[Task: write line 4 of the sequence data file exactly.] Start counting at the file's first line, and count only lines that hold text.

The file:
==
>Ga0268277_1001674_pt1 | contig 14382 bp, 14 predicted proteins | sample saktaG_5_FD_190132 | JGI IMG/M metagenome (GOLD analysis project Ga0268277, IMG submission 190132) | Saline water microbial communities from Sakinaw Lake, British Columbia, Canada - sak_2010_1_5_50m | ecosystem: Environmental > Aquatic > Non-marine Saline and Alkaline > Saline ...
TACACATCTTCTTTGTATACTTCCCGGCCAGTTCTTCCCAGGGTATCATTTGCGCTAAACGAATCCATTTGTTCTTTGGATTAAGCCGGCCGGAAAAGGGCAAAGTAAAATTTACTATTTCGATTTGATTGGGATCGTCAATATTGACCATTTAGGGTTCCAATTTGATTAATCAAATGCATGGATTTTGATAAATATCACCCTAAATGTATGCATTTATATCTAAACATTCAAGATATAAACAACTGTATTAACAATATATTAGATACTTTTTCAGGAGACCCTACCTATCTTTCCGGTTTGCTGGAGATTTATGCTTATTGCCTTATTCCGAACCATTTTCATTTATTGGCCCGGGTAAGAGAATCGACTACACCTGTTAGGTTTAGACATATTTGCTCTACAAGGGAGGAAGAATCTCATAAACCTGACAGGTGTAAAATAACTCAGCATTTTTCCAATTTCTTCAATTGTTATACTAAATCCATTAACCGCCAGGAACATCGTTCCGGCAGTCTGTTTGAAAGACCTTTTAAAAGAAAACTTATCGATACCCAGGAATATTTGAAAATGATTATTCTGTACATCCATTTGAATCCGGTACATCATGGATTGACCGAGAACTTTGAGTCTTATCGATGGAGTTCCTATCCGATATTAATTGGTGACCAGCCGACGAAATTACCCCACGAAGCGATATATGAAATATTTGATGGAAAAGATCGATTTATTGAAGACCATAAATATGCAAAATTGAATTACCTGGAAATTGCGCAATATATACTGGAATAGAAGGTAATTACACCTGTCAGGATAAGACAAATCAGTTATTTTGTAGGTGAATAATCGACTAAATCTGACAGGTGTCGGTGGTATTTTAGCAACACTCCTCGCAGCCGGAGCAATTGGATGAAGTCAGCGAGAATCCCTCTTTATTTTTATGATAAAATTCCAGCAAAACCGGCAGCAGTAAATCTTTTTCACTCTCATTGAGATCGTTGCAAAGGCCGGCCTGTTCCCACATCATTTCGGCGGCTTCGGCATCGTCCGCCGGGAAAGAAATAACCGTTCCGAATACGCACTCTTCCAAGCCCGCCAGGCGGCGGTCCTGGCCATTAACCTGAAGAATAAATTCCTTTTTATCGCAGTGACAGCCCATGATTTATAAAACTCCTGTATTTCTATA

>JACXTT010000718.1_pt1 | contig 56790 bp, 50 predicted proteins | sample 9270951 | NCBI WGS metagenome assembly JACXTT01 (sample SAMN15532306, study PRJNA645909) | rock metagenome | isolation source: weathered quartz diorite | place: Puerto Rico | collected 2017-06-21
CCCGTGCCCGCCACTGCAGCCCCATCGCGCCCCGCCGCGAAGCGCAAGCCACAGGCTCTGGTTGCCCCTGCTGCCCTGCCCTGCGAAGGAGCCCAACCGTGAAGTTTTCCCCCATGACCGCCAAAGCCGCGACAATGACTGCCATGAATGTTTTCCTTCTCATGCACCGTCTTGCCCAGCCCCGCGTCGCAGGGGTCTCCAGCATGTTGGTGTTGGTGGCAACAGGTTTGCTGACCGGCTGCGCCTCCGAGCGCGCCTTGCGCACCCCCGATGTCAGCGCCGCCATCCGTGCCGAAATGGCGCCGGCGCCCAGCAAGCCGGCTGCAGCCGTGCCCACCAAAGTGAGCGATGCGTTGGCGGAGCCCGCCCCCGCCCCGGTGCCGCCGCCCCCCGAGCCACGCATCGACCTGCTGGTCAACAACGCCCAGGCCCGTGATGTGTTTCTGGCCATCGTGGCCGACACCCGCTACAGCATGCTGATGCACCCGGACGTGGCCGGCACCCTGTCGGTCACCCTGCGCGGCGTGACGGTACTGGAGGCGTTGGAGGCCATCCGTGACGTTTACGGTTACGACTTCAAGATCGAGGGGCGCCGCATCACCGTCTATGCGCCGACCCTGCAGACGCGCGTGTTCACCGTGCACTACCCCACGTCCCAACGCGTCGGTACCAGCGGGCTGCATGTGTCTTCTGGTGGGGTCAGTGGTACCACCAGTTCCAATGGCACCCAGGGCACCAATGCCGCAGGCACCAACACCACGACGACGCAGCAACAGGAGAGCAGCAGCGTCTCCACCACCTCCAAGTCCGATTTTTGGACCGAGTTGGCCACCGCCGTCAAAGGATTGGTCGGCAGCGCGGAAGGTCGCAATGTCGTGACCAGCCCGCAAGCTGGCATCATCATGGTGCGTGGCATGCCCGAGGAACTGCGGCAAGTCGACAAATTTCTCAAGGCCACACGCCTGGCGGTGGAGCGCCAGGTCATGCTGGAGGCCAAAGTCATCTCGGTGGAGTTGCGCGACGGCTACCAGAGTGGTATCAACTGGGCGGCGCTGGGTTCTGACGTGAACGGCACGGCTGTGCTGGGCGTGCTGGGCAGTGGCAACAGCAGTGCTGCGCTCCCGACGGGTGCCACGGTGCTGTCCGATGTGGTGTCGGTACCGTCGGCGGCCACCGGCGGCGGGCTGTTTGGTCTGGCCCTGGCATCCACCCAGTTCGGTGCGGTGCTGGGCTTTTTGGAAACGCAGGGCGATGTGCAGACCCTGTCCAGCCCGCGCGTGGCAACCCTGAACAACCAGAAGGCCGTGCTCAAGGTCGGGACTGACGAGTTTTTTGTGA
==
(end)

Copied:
CCCGTGCCCGCCACTGCAGCCCCATCGCGCCCCGCCGCGAAGCGCAAGCCACAGGCTCTGGTTGCCCCTGCTGCCCTGCCCTGCGAAGGAGCCCAACCGTGAAGTTTTCCCCCATGACCGCCAAAGCCGCGACAATGACTGCCATGAATGTTTTCCTTCTCATGCACCGTCTTGCCCAGCCCCGCGTCGCAGGGGTCTCCAGCATGTTGGTGTTGGTGGCAACAGGTTTGCTGACCGGCTGCGCCTCCGAGCGCGCCTTGCGCACCCCCGATGTCAGCGCCGCCATCCGTGCCGAAATGGCGCCGGCGCCCAGCAAGCCGGCTGCAGCCGTGCCCACCAAAGTGAGCGATGCGTTGGCGGAGCCCGCCCCCGCCCCGGTGCCGCCGCCCCCCGAGCCACGCATCGACCTGCTGGTCAACAACGCCCAGGCCCGTGATGTGTTTCTGGCCATCGTGGCCGACACCCGCTACAGCATGCTGATGCACCCGGACGTGGCCGGCACCCTGTCGGTCACCCTGCGCGGCGTGACGGTACTGGAGGCGTTGGAGGCCATCCGTGACGTTTACGGTTACGACTTCAAGATCGAGGGGCGCCGCATCACCGTCTATGCGCCGACCCTGCAGACGCGCGTGTTCACCGTGCACTACCCCACGTCCCAACGCGTCGGTACCAGCGGGCTGCATGTGTCTTCTGGTGGGGTCAGTGGTACCACCAGTTCCAATGGCACCCAGGGCACCAATGCCGCAGGCACCAACACCACGACGACGCAGCAACAGGAGAGCAGCAGCGTCTCCACCACCTCCAAGTCCGATTTTTGGACCGAGTTGGCCACCGCCGTCAAAGGATTGGTCGGCAGCGCGGAAGGTCGCAATGTCGTGACCAGCCCGCAAGCTGGCATCATCATGGTGCGTGGCATGCCCGAGGAACTGCGGCAAGTCGACAAATTTCTCAAGGCCACACGCCTGGCGGTGGAGCGCCAGGTCATGCTGGAGGCCAAAGTCATCTCGGTGGAGTTGCGCGACGGCTACCAGAGTGGTATCAACTGGGCGGCGCTGGGTTCTGACGTGAACGGCACGGCTGTGCTGGGCGTGCTGGGCAGTGGCAACAGCAGTGCTGCGCTCCCGACGGGTGCCACGGTGCTGTCCGATGTGGTGTCGGTACCGTCGGCGGCCACCGGCGGCGGGCTGTTTGGTCTGGCCCTGGCATCCACCCAGTTCGGTGCGGTGCTGGGCTTTTTGGAAACGCAGGGCGATGTGCAGACCCTGTCCAGCCCGCGCGTGGCAACCCTGAACAACCAGAAGGCCGTGCTCAAGGTCGGGACTGACGAGTTTTTTGTGA